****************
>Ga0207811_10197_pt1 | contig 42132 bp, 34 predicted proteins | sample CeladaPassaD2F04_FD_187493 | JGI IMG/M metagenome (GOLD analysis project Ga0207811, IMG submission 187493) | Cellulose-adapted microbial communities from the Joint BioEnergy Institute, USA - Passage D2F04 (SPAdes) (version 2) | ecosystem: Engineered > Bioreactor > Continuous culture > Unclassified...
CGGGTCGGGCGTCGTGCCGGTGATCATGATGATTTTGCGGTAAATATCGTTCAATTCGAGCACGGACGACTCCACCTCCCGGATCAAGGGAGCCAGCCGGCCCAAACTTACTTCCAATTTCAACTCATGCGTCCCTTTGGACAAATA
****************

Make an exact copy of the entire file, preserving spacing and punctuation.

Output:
>Ga0207811_10197_pt1 | contig 42132 bp, 34 predicted proteins | sample CeladaPassaD2F04_FD_187493 | JGI IMG/M metagenome (GOLD analysis project Ga0207811, IMG submission 187493) | Cellulose-adapted microbial communities from the Joint BioEnergy Institute, USA - Passage D2F04 (SPAdes) (version 2) | ecosystem: Engineered > Bioreactor > Continuous culture > Unclassified...
CGGGTCGGGCGTCGTGCCGGTGATCATGATGATTTTGCGGTAAATATCGTTCAATTCGAGCACGGACGACTCCACCTCCCGGATCAAGGGAGCCAGCCGGCCCAAACTTACTTCCAATTTCAACTCATGCGTCCCTTTGGACAAATA